Program for Comparative Effectiveness Methodology

Program for Comparative Effectiveness Methodology

What works best and for whom?

Patients, physicians and caregivers look to researchers to provide clarity on what treatments work best and for whom.  Comparative effectiveness research (CER) aims to give them those answers, pursuing accurate information on the advantages of different treatments on patient health.  An unprecedented wealth of data -- including electronic health records, insurance provider claims and quality improvement registries -- creates opportunities to compare novel treatments, in new settings, while considering the unique characteristics of individual patients.

F94A3692CEM Meeting Terrence Jones Photography

Our Perspective

Big data yields big choices regarding study design, selection of the population, confounders and modeling strategy.  Our shared methodological and practical experience translates to good choices in support of high quality CER.

The decision is in the question. The statistical toolbox for comparative effectiveness is full of options, in part because different techniques target different causal questions. We focus on careful framing of research questions, in light of downstream clinical implications, so that decisions about methods serve the question.

Good CER requires collaboration between statisticians and clinicians. By understanding the scientific context, treatment mechanisms, and observational treatment allocation, we facilitate study design whereby assumptions are proactively addressed rather than retrospectively acknowledged.

Advanced methods matter. Our group has developed and applied advanced methods for CER, accruing a library of examples for what matters and when.  In examples where good randomized trials exist, those results can be replicated by rigorous methods, but not naïve alternatives.

Our combined knowledge is better than the sum of its parts.  New problems and proposed solutions are brought to the group, in order to gain from different perspectives and identify methodological gaps for future research.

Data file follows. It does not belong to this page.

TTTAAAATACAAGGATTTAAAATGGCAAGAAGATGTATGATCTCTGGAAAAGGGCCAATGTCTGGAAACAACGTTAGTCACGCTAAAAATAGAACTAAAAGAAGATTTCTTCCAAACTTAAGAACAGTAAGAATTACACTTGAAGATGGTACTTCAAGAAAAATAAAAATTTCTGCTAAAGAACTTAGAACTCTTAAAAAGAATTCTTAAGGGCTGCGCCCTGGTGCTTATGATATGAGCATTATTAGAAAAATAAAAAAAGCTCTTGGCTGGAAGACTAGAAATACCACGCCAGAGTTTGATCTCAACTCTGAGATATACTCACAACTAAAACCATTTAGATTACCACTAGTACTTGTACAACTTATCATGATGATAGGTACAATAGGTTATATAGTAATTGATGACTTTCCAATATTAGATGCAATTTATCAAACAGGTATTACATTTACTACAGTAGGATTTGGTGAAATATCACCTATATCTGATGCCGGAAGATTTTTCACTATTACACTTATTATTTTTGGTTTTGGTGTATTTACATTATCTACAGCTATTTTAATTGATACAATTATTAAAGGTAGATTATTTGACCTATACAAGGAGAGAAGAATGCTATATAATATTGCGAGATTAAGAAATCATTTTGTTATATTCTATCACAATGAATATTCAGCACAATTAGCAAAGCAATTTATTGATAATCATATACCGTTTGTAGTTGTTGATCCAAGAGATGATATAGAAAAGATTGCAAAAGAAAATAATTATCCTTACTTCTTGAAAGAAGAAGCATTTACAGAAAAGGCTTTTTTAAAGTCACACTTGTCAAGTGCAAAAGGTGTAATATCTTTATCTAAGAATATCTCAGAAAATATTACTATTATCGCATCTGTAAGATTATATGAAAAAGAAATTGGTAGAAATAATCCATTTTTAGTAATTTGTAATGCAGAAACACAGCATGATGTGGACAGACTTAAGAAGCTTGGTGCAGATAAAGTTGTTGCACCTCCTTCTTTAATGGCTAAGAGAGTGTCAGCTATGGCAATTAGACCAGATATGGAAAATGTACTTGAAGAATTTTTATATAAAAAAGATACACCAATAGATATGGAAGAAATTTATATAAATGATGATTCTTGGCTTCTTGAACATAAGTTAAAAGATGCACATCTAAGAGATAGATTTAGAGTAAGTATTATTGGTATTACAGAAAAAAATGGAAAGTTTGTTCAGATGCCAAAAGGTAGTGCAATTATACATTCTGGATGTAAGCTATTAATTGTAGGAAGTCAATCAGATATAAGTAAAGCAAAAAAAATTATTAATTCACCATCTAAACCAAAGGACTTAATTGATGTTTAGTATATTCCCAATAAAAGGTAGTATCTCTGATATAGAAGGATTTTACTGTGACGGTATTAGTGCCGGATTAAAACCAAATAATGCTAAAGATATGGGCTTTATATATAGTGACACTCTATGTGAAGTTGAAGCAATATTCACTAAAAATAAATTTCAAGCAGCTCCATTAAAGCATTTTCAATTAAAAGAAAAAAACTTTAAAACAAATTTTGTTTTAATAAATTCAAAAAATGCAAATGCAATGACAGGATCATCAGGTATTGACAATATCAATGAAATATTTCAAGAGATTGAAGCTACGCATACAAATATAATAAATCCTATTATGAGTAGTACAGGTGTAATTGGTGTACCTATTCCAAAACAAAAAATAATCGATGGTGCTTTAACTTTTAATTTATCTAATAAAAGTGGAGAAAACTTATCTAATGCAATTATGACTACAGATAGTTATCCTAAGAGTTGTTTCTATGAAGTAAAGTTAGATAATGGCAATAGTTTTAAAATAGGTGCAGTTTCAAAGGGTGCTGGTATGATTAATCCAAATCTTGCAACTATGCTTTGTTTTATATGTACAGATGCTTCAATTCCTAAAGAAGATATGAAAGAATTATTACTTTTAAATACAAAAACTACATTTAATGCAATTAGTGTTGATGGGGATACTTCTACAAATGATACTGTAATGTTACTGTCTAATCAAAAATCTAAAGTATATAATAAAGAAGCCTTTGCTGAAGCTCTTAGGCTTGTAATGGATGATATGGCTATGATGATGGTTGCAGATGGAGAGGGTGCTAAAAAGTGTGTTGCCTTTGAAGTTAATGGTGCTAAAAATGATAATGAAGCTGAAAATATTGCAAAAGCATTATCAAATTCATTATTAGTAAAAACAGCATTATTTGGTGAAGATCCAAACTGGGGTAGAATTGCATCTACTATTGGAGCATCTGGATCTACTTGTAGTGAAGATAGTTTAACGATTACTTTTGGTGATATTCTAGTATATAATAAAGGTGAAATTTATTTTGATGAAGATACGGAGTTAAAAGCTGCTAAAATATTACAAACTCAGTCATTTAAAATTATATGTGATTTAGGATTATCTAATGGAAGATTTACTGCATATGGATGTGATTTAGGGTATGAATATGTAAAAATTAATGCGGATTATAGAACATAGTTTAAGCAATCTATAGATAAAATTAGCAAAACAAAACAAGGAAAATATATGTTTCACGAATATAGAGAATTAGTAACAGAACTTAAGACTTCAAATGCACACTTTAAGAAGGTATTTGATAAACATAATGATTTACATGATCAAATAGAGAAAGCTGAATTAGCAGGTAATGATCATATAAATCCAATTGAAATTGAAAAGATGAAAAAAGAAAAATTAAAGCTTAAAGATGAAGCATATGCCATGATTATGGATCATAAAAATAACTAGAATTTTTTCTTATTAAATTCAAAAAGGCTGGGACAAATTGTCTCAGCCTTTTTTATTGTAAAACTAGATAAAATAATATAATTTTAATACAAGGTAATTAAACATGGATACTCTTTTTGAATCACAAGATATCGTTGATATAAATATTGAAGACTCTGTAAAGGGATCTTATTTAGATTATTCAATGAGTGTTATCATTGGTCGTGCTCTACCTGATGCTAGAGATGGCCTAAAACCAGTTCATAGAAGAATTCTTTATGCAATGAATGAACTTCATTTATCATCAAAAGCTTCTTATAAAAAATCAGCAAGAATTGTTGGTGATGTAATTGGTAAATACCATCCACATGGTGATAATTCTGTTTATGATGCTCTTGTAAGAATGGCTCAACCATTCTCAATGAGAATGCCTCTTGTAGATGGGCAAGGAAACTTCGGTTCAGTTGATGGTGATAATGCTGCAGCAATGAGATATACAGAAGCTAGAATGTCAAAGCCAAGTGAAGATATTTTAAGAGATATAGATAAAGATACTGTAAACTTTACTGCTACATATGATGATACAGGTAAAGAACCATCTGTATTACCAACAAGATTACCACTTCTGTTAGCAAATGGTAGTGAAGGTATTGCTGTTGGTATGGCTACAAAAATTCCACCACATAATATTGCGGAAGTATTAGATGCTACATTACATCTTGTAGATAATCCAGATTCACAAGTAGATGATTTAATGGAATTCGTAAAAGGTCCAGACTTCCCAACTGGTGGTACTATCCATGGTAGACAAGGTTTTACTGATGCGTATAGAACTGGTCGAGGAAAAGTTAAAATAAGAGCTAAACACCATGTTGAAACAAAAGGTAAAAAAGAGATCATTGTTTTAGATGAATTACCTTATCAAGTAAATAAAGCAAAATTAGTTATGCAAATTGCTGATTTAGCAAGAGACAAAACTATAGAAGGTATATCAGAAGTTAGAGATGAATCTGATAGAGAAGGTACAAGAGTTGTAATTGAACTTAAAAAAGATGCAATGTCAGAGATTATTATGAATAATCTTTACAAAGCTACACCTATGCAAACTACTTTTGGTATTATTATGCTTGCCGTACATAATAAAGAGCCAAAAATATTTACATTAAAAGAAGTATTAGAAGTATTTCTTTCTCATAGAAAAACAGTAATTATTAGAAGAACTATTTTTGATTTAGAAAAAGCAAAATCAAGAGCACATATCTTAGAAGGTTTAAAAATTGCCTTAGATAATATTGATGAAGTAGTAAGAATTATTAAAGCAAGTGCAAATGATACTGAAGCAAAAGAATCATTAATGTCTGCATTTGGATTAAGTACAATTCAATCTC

Matching Methods to Opportunities

To seize those opportunities offered by emerging data, CER methodology has to keep pace with new challenges in order to provide accurate information to patients and physicians.  The Program for Comparative Effectiveness Methodology (CEM) promotes and supports collaboration among Duke faculty members and other participating researchers to expand statistical methodologies, including the development, application and interpretation of quantitative methods for treatment comparisons. Its members work together to establish best practices for comparative effectiveness studies, particularly in the context of electronic health records and big data. The program also works to advance the use of superior techniques for clinical research.

CEM Activities

Through the program, faculty and other participants:

  • Collaborate on challenging clinical research problems, finding solutions for immediate analysesParticipate in a journal club to discuss relevant publications by ourselves and others
  • Collaborate on grant development to support research in comparative effectiveness methodology
  • Recognize clinical research collaborations that advance superior comparative effectiveness methodology in design or analysis
  • Disseminate knowledge through publications and presentations regarding best practices for comparative effectiveness
  • Provide review and feedback on research proposals and manuscripts
  • Participate in a journal club to discuss relevant publications written by Duke faculty and others
F94A3654CEM Meeting Terrence Jones Photography

Program Faculty and Participants

The Duke Clinical Research Institute facilitates the program, whose faculty and other participants come from across the university.

Laine Thomas
Assistant Professor of Biostatistics and Bioinformatics
Program Co-Director

Dr. Thomas’ primary interest is causal inference methods for comparative effectiveness studies, particularly using large data sets such as registries, Medicare claims and electronic health records that have long-term longitudinal follow-up.  She is a co-investigator on the NIH-supported Statistical Methods for Complex Data in Cardiovascular Disease and primary investigator on the AHRQ-supported Matching Methods for Comparative Effectiveness Studies of Longitudinal Treatments.  She uses causal inference methods in collaborations in cardiovascular disease (CHAMP-HF, ORBIT-AF registries; ACTION-NCDR and CRUSADE registries linked to Medicare; ARISTOTLE and NAVIGATOR clinical trials) and uterine fibroids (COMPARE-UF).  She teaches the causal inference course in the Biostatistics and Bioinformatics Masters and PhD programs.